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A Tale of Two Cities: HCMC and Rotterdam Team up to Battle Climate Change

Both HCMC and Rotterdam are port cities near a coast, surrounded by a river delta that is being affected by climate change with rising sea levels and an increase in severe storms. The two cities have come together in an unexpected partnership with the cities exchanging ideas on development and implementation of a climate adaptation plan for rising sea levels, increases in extreme rainfall, salinization levels and groundwater issues. 

A recent article in the South China Morning Post said that city officials initially met in 2009 through the Connecting Delta Cities network (which also includesHong Kong, Tokyo, Jakarta, London, New York and New Orleans) and in 2011 signed a memorandum appointing a consortium of experts to begin work. Both cities are seeking creative ways for balance between hard protection and making space for water without harming developed areas. One idea is adding playgrounds or parks that can hold run-off water when necessary in flood zones. Rotterdam has something similar using storage tanks beneath underground car parks that release excess water when the drainage system has capacity.

Alexandra van Huffelen, Rotterdam’s vice-mayor for sustainability, sees many parallels between the two cities when HCMC officials approached Rotterdam for advice. Both are energetic cities used as an active shipping hub and both affected by war with Rotterdam having rebuilt itself with modernity after WWII and HCMC a mix of aging French colonials, communist blocks and modern shopping malls.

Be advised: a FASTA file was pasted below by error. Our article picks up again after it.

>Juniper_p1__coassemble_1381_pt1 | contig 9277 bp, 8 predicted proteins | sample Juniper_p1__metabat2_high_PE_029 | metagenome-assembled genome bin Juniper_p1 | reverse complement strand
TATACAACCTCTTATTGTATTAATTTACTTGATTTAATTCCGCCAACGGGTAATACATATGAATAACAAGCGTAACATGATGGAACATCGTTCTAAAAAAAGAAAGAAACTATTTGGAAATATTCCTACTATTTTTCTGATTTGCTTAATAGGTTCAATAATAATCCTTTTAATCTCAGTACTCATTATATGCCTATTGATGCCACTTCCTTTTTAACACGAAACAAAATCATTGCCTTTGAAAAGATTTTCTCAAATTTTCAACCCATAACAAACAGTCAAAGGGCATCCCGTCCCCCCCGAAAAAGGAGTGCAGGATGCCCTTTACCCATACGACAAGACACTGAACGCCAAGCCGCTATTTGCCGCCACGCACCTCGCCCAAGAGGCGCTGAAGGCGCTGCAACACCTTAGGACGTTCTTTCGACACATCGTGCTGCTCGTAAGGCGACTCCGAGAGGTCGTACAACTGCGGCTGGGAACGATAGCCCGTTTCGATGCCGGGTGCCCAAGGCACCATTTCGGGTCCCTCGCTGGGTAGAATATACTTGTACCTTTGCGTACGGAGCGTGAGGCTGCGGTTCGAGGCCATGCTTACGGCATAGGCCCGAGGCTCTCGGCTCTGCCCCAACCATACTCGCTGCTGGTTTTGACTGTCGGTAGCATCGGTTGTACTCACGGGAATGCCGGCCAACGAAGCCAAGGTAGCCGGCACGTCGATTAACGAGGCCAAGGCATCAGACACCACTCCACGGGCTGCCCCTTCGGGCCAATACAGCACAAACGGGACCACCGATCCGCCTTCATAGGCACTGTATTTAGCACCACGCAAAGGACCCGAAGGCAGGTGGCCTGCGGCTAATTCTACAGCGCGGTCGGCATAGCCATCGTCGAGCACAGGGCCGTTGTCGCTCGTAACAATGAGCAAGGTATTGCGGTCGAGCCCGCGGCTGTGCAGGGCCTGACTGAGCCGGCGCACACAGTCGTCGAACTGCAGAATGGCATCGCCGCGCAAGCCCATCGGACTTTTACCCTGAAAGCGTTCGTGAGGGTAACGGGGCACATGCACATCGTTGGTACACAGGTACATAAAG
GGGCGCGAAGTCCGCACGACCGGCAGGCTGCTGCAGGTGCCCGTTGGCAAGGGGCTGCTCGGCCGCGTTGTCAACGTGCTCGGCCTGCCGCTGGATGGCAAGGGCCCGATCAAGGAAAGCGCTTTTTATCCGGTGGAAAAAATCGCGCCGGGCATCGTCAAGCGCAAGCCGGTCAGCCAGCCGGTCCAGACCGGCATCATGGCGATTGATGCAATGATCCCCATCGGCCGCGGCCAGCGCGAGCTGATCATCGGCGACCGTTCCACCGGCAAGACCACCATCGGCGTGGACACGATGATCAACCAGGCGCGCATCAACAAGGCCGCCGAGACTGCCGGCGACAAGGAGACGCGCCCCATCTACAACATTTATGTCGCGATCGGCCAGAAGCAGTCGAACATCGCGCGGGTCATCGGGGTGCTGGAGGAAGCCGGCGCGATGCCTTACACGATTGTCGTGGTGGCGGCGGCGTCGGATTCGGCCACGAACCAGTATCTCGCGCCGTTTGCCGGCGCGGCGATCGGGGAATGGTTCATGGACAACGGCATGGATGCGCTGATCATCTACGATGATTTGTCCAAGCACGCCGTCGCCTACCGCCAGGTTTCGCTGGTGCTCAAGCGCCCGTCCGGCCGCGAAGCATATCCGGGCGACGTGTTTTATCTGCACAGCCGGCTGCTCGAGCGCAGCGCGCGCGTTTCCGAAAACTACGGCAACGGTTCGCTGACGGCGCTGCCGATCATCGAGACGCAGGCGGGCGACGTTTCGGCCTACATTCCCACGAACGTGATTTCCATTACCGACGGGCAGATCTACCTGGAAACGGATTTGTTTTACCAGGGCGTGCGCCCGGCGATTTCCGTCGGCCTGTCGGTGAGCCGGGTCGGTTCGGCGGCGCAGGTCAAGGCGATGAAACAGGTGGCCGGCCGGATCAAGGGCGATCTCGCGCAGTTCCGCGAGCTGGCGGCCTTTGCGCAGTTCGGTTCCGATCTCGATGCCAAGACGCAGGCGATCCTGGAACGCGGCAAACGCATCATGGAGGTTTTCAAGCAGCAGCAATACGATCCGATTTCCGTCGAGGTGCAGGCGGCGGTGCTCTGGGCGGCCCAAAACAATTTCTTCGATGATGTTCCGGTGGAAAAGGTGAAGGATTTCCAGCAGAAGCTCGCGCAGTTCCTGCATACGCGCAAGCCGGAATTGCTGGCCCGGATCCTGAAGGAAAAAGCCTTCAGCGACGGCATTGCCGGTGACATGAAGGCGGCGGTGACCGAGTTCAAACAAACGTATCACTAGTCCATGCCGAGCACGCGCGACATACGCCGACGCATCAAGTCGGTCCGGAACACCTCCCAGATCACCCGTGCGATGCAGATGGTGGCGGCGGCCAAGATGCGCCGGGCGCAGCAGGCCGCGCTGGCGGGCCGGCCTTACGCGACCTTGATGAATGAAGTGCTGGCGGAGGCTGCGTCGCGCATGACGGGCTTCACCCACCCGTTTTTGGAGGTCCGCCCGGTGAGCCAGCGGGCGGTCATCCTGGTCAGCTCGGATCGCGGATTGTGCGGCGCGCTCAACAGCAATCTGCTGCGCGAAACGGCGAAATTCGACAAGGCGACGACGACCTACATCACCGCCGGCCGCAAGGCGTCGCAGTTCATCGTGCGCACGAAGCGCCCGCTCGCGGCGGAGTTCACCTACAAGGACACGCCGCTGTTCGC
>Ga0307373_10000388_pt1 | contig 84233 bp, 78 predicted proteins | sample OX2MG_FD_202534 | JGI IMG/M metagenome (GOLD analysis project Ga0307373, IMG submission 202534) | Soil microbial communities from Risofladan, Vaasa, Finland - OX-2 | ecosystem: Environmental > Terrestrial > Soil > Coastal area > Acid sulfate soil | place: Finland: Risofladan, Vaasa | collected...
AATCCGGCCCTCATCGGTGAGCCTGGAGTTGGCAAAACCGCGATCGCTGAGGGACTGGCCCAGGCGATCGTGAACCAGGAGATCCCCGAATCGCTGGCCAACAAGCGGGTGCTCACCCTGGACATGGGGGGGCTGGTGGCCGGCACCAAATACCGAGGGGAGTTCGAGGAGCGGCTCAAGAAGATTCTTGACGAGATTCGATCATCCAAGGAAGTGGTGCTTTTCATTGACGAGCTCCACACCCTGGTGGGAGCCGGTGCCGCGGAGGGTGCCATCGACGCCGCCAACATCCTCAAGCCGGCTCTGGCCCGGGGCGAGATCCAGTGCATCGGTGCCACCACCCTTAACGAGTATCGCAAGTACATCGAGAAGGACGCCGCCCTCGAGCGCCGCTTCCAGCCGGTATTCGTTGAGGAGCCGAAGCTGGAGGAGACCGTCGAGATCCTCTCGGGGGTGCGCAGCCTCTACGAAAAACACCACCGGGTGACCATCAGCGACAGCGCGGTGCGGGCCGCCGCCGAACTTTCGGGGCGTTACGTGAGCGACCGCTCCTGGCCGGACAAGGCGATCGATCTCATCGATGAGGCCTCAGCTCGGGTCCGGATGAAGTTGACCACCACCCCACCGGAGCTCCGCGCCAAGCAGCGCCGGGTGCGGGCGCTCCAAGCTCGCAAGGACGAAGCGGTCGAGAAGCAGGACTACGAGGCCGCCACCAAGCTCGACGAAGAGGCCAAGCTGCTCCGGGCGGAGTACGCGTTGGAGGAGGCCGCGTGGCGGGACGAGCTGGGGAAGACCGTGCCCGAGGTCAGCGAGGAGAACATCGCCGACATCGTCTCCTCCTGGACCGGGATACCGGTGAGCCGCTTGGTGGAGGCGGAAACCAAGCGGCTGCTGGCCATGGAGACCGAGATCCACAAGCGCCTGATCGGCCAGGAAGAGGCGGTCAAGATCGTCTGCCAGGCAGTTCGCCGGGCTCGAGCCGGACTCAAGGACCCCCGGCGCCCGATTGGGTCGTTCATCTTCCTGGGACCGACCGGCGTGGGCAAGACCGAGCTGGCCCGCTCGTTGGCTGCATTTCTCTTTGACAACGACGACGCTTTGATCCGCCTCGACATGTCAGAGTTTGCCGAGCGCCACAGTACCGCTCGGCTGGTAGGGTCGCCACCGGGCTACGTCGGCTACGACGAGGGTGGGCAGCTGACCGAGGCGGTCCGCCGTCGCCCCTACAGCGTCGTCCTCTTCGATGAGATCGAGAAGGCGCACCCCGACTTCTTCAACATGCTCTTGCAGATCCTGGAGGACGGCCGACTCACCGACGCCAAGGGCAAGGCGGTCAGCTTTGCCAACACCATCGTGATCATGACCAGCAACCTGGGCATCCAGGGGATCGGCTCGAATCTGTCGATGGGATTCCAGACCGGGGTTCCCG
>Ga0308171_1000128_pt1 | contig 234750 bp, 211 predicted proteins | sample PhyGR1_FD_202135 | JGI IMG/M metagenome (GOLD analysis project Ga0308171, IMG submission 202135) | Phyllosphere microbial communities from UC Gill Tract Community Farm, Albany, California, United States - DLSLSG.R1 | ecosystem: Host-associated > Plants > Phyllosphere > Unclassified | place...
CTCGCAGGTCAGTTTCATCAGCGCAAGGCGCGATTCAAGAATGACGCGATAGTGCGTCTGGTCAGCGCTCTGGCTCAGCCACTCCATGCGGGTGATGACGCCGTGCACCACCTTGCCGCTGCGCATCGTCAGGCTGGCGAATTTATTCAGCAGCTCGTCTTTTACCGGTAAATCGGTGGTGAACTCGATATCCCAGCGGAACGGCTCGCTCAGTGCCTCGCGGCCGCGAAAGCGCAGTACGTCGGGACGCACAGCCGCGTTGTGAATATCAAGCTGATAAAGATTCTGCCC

Vietnamese have learned to work with nature and integrated water into their daily lives from erecting homes on stilts to floating buildings while the Dutch have more infrastructural solutions in storm surge barriers, sea walls and dikes. HCMC’s flooding problems will likely worsen as the population of just over 8 million is expected to reach 12 million by 2020 and if expansion into low-lying areas continues then up to two-thirds of the population may be exposed.

Last year an adaptation strategy was finalized with six goals including increasing water storage and drainage capacity and ensuring flood risk is incorporated into development decisions. Phase two is now just beginning with the Dutch working with local planners to localize and implement similar solutions although there are limitations as HCMC has a smaller budget and considerable government bureaucracy. The Dutch government has contributed USD $1.9 million with corporate participants hoping to profit from its time in HCMC.

While the Dutch have decades of experience in flood-control techniques, they see an opportunity to learn from the Vietnamese who have taken a more natural approach to dealing with encroaching waters:

"It's a more traditional way they are using," said van Huffelen. "They come from a more natural way of protecting themselves; we come from a more infrastructural way. We're meeting each other halfway. They're learning from us about storm surge barriers and dikes and things like that, and we're learning from them [that] you need to work with nature, and let nature help you protect the coastline."

It’s refreshing to see an international climate change program where knowledge flows both ways.

[SCMP // Photo via TP HCMC Mega City]

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